Carnock CNK PS NT042890 1 394 100m

(teinds of) Kernoc 1215 Dunf. Reg. no. 215
(John of) Kernec 1225 x 1235 Dunf. Reg. no. 171 [dates approximate]
ecclesiam de Kerneth’ 1225 x 1236 St A. Lib. 176 [presumably for Kernech’]
ecclesia de Kernec 1245 x 1255 Dunf. Reg. no. 313
ecclesia de Kernoch 1245 x 1255 St A. Lib. 32
(church of) Kernech 1251 NAS RH6/48 [o.c.]
ecclesia<a> de Karnoc’ 1274 Bagimond’s Roll ms fo. 53v [printed edition p. 37 has Karnoch; one of the churches for which the Master of Scotlandwell (magistro Fontis Scocie), Portmoak KNR, is answerable]
(lands of) Kernock 1341 RRS vi no. 40 [19th c. copy; note of a confirmation charter of William Ramsay to Alexander Ramsay of lands of Carnock]
terr<ae> de Kernote 1341 RMS i app. 2 no. 765 B [17th c. index; presumably for Kernoce]
(lands of) Kernock 1341 RMS i app. 2 no. 765 B [17th c. index; see RRS vi no. 40]
(John Ramsay of) Kernot 1394 Hist. MSS. Comm. no. 113 [t a misreading of c]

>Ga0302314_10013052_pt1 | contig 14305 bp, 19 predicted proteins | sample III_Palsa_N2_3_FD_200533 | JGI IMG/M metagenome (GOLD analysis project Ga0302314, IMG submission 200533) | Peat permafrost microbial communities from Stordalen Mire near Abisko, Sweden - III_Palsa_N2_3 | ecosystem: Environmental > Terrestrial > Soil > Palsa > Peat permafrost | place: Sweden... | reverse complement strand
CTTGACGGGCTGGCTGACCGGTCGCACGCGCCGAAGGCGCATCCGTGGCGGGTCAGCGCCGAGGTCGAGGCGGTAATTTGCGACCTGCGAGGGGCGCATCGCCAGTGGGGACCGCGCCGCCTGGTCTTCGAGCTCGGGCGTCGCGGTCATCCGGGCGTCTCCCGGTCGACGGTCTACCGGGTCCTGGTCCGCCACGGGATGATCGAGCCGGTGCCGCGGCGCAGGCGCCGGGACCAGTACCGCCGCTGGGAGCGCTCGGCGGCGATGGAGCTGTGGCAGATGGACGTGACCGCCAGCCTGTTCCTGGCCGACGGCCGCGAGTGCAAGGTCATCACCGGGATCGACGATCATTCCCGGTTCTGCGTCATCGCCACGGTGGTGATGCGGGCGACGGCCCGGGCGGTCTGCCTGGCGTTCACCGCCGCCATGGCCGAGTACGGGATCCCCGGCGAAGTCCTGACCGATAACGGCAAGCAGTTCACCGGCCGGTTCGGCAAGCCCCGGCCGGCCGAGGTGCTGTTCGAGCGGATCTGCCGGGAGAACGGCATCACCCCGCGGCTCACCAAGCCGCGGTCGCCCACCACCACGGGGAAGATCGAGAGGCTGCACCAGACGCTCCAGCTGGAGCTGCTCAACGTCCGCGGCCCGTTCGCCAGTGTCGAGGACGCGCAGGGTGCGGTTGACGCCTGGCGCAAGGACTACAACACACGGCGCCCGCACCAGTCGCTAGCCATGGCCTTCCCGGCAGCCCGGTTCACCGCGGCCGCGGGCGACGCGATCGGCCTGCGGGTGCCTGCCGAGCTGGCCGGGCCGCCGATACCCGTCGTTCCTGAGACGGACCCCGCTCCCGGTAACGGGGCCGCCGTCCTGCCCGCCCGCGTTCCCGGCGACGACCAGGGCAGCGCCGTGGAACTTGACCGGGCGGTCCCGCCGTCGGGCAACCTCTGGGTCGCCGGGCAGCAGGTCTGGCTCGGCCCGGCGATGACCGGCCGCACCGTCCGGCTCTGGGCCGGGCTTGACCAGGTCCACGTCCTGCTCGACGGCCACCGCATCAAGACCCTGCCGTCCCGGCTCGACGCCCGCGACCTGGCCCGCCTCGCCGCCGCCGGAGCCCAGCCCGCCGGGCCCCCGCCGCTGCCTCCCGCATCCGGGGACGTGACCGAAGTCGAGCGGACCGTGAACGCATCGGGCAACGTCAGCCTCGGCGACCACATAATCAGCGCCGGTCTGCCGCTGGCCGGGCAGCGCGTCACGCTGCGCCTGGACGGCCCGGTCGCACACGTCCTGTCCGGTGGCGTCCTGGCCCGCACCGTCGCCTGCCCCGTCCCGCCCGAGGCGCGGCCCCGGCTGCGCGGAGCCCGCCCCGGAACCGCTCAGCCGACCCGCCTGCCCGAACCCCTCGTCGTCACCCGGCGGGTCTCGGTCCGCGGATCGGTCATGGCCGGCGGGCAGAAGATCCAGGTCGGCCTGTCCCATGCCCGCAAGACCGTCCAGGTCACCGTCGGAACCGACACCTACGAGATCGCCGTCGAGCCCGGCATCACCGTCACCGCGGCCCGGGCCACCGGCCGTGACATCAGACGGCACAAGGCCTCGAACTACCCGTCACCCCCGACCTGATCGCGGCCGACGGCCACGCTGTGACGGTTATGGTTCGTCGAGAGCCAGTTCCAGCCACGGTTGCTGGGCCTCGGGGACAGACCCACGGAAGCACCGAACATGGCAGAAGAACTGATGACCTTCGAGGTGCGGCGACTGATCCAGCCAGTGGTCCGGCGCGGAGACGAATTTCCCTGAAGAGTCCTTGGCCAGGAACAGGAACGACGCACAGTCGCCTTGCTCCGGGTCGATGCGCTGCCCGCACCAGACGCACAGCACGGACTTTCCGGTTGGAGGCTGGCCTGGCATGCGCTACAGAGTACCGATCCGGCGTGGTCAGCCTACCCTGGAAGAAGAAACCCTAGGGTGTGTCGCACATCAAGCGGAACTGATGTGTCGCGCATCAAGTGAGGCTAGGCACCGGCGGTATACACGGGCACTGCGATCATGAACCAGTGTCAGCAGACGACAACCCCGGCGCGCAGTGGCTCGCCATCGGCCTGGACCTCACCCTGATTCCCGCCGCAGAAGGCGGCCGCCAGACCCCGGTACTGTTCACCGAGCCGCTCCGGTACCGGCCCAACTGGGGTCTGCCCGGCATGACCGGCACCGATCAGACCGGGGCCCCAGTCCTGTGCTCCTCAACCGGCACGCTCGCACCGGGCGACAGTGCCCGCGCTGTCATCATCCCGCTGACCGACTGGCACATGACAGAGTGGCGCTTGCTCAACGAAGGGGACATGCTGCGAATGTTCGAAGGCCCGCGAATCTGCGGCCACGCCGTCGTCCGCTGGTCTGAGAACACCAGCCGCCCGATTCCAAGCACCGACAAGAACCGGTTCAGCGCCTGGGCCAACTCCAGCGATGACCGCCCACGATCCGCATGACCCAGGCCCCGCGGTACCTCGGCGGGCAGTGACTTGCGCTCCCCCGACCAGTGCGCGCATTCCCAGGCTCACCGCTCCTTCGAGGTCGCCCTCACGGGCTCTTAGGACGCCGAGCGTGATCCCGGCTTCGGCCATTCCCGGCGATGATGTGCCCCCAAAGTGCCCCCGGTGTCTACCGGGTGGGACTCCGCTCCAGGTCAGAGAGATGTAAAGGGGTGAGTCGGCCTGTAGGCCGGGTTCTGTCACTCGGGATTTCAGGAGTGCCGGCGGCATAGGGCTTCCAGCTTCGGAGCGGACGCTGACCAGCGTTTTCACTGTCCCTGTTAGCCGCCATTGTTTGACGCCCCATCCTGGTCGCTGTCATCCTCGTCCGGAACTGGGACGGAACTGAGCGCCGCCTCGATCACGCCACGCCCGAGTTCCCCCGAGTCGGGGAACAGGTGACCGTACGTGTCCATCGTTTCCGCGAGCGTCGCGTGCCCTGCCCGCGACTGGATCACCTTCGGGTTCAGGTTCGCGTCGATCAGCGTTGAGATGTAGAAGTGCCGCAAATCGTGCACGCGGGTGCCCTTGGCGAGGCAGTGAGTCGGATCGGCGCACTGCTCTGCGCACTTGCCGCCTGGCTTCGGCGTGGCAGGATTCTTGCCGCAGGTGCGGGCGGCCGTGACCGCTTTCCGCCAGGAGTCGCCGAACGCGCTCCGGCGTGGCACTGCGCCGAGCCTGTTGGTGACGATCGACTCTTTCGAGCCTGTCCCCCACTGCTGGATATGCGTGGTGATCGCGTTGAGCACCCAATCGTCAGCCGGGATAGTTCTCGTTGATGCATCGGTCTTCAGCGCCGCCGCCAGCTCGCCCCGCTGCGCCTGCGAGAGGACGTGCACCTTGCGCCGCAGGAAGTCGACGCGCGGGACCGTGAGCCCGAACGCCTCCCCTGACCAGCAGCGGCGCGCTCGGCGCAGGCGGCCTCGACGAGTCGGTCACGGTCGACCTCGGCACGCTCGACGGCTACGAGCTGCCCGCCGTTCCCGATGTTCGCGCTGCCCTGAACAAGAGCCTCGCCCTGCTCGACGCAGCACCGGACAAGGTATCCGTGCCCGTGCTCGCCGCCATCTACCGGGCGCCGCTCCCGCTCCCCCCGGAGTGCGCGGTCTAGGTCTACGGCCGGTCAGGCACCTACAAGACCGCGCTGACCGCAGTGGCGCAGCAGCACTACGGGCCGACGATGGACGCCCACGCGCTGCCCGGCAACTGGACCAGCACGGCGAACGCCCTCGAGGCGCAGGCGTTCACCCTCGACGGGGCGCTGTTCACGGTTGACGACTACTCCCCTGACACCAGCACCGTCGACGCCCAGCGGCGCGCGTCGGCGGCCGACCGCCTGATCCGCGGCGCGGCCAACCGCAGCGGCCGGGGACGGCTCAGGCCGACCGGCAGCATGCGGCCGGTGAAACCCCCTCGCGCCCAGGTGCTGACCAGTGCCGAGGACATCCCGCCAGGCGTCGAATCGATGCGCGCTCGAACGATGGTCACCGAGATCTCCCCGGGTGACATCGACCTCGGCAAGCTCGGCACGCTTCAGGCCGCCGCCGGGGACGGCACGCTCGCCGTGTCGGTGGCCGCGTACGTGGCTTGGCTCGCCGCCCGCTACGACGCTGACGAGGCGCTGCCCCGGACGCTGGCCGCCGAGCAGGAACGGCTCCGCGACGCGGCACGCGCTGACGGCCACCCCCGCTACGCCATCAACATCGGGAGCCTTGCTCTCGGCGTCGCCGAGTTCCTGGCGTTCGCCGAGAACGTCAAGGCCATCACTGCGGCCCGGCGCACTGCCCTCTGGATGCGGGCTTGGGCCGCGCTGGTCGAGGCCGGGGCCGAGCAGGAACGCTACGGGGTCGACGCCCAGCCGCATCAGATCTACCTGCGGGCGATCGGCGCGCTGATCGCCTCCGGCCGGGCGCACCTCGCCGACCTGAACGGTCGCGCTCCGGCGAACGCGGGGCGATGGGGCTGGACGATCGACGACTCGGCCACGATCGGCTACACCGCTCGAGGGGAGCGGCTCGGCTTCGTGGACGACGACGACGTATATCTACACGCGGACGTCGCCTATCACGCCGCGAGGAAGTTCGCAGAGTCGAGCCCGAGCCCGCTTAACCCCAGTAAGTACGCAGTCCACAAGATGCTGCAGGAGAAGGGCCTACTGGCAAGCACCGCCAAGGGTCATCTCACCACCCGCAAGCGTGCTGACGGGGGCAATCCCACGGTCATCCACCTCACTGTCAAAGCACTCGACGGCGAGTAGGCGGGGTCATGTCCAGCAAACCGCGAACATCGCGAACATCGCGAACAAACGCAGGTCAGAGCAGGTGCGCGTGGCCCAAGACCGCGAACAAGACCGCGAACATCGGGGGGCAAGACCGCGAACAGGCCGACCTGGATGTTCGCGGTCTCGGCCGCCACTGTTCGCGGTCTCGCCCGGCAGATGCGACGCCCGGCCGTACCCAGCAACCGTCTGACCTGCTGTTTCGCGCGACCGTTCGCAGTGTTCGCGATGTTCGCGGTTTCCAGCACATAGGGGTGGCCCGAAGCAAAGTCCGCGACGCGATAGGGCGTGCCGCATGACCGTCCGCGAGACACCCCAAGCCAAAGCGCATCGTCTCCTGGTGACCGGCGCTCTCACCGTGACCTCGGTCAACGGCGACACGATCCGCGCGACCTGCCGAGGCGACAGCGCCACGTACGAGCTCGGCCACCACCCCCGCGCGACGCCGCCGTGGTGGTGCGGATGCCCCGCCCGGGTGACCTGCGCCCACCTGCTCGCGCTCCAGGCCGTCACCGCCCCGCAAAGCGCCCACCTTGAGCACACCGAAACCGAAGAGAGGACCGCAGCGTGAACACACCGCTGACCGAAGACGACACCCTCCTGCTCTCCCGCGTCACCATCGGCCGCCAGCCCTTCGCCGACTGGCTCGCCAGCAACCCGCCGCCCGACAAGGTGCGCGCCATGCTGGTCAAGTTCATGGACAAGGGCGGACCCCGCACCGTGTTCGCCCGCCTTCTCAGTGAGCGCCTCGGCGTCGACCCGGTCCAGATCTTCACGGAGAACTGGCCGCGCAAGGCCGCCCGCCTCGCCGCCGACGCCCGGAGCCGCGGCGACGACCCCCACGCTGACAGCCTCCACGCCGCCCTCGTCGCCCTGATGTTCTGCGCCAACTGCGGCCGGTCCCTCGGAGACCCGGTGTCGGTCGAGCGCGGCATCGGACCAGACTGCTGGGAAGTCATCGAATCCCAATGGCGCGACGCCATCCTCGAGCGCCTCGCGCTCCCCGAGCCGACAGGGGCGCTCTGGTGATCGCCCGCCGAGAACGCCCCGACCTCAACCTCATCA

Crannoch 1452 RMS ii no. 1444
Cranno 1508 RSS i app. 686n. [the charter for which this is the precept is RMS ii no. 3274 (though RMS omits the Cranno passage)]
Carnock 1590 Retours (Fife) no. 1489 [James Lyndsay of Byres, in half the lands of Carnock, a third part of the lands of Cassindilly (Cassindillie) CER]
Carnochie 1593 RMS v no. 2273
Carnok 1621 APS iv, 606a
Carnok K<irk> 1654 Blaeu (Gordon) Fife
Carnock 1753 Roy sheet 17, 5 [showing Carnock and Carnock House displaced some distance to the west of Camps, and Camps of Carnock]
Carnock 1775 Ainslie/Fife
Carnock 1828 SGF

G ceàrn + loc. suffix

‘Corner place, place at or in a corner’. G ce?rn (OIr cern) ‘corner’. This is more likely than a derivation from G c?rn ‘rock, cairn’, given the consistent e-spellings in the early forms. This element (ce?rn) occurs also in Cairns(mill) SSL. The medieval parish kirk of Carnock, now a ruin, lies immediately south of the Carnock Burn, where this forms a sharp bend, and this may explain the name.

The ending most likely derives from an early Celtic locational suffix *-áco-, later –óc, which is more productive in British place-names than in Gaelic ones (see for example Ekwall 1960 under Cam Beck, Cumberland, an early form of which is Camboc).[79] It was also used as a diminutive ending, and has supplied the modern Gaelic feminine diminutive suffix –ag.[80]

The above NGR is of the ruins of the medieval parish kirk of Carnock, which lies towards the northern edge of the modern village of Carnock.

/ˈkarnɔk/ or /ˈkarnək/

This place-name appeared in printed volume 1